Streams

Drugs and Deals: Lobbyists in Healthcare

Wednesday, October 29, 2008

The healthcare industry spent more than $189 million on lobbying the federal government in 2007, up more than 32% from the year before. Over the past decade pharmaceutical interests alone have spent more than $1 billion on federal lobbying. We take a look at the sway healthcare lobbyist have over Congressional legislation, and what that might mean for the proposals of both Obama and McCain. Chris Frates is Lobbying Reporter for Politico; Bill Buzenberg is Executive Director of the Center for Public Integrity.

Guests:

Bill Buzenberg and Chris Frates

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Comments [5]

Gene

Lylum asks a great question. I can't think of a book that directly addresses this.

From my perception, it began with the originally small law firms c. 1900, like Covington & Burling, which do have a role representing businesses in DC. But now they've developed their techniques so that they rival gov in power.

And their main over-arching argument, which they have essentially won up to the Supreme Court, is that money is speech, thereby protected by the First Amendment.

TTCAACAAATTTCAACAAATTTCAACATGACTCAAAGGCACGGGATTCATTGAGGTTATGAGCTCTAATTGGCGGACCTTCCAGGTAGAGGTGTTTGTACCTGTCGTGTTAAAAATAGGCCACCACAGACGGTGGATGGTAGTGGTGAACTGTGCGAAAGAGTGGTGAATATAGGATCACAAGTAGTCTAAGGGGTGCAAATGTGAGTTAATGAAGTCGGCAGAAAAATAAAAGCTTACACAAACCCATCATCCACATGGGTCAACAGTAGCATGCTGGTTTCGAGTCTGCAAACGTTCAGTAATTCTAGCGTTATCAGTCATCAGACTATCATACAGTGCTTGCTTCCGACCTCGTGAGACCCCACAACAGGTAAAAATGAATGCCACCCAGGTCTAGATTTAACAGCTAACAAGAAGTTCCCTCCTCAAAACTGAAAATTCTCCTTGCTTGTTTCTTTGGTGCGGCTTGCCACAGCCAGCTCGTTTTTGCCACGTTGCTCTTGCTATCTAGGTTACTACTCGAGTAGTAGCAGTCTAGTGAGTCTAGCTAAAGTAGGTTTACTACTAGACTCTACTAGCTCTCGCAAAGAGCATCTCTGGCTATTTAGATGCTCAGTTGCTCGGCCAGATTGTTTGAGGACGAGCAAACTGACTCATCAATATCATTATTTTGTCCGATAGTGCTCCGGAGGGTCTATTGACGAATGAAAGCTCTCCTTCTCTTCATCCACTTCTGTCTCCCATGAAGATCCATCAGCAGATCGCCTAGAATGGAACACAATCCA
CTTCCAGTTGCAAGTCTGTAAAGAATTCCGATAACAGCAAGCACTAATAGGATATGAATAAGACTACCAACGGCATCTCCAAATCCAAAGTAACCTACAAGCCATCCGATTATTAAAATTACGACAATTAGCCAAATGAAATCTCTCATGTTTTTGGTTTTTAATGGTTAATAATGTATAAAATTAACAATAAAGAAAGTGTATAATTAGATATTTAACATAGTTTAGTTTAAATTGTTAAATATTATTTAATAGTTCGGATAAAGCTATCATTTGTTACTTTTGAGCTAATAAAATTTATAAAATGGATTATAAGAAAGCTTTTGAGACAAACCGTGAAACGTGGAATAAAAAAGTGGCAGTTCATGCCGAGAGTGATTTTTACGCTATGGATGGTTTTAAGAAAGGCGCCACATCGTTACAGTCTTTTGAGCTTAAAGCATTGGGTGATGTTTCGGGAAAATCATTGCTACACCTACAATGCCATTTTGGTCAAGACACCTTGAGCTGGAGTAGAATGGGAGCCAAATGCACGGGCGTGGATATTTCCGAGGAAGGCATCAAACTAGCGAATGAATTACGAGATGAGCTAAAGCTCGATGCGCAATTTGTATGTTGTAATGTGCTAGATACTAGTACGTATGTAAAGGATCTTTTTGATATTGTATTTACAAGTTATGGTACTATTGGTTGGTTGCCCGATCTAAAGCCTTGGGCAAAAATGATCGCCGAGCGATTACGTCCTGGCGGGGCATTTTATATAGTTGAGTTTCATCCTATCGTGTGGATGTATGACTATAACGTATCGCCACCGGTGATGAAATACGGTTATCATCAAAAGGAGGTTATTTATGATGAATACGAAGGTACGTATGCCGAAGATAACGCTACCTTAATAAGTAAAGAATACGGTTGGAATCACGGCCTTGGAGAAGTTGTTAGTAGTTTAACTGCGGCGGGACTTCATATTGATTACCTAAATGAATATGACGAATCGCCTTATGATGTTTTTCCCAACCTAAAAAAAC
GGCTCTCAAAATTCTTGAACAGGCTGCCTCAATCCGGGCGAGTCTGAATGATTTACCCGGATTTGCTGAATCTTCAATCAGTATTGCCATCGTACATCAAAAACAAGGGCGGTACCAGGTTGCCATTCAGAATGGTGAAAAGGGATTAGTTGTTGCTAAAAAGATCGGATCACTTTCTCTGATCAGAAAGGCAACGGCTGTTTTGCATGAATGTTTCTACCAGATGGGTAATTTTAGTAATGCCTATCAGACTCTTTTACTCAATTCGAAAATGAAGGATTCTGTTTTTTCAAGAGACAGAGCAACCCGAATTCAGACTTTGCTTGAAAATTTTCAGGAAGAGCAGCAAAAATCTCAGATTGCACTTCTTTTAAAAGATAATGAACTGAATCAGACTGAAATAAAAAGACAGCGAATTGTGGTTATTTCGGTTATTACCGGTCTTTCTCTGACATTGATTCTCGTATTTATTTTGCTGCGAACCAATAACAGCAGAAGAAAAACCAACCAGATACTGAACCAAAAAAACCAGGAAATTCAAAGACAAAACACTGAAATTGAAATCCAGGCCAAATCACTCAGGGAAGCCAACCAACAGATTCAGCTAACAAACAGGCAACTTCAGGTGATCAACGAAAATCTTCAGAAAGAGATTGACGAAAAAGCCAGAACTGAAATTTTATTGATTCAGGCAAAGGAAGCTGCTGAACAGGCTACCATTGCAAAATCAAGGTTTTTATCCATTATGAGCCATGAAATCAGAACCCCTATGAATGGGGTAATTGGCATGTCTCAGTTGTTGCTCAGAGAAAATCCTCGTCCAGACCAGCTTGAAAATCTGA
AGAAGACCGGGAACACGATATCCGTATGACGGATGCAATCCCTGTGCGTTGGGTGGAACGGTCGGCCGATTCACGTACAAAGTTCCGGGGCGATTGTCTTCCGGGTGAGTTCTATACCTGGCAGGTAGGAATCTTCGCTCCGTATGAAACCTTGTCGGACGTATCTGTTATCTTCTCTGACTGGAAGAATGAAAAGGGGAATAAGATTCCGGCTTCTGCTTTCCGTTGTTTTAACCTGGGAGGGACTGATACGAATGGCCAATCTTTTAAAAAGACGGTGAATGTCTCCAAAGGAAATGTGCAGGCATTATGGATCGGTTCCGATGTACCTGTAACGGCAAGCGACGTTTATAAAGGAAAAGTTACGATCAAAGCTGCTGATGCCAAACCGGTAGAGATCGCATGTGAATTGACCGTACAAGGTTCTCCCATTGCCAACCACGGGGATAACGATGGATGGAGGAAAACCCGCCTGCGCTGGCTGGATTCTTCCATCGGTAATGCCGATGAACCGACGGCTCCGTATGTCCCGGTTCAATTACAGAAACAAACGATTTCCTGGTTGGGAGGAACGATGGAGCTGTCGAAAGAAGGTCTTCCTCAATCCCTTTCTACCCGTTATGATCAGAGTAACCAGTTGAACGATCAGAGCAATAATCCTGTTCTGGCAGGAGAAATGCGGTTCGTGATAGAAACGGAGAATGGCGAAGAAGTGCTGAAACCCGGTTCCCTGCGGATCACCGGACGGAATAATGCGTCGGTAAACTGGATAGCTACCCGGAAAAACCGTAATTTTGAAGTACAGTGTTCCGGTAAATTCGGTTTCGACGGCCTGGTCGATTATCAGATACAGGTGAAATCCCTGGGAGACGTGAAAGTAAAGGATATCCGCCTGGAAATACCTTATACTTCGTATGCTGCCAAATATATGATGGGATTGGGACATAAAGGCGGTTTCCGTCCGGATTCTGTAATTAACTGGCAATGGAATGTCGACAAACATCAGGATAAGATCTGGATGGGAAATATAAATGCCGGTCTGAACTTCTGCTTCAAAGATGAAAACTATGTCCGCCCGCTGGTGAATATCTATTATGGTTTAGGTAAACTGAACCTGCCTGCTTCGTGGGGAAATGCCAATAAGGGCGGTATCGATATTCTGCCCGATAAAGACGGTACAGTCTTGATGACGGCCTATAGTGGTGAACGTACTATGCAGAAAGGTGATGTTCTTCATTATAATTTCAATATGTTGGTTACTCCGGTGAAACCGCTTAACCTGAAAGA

According to Supreme Court decisions in the 70s, corporations have all the rights (but none of the liabilities) of individuals.

So corporations' bullhorns can legally drown out individuals trying to get a word in with their representatives.

There's a lot more to it than that, but just my 2 cents.

Oct. 29 2008 12:45 PM
Gene

Buzenberg's no slouch either.

If legalized bribery were a Fox News issue, you'd hear no end of it 24/7. Unfortunately, we don't really have a liberal-bias news media that would do that.

Great series, Leonard!

Oct. 29 2008 12:34 PM
Gene

Chris Frates is great. Unfortunately, the public perception of the death of the Clinton health care bill is just exactly the talking point the "Harry and Louise" commercials made: it was just too big, complex and unwieldy.

We need to hear more from Frates.

Oct. 29 2008 12:27 PM
Lilym from NJ

Lobbying IS legalized corruption. Outrageous. Why then elect officials, just let them sit with their friends from different lobbies and decide OUR fate. I am a foreigner and never really understood why is this allowed in "the most democratic country in the world".
When and why did it start?

Oct. 29 2008 12:26 PM
Phoebe from NJ

Interesting that drug companies lobby to keep cheaper exported drugs out, when they now do the majority of their manufacturing in India, China, Ireland and Singapore.

Oct. 29 2008 12:24 PM

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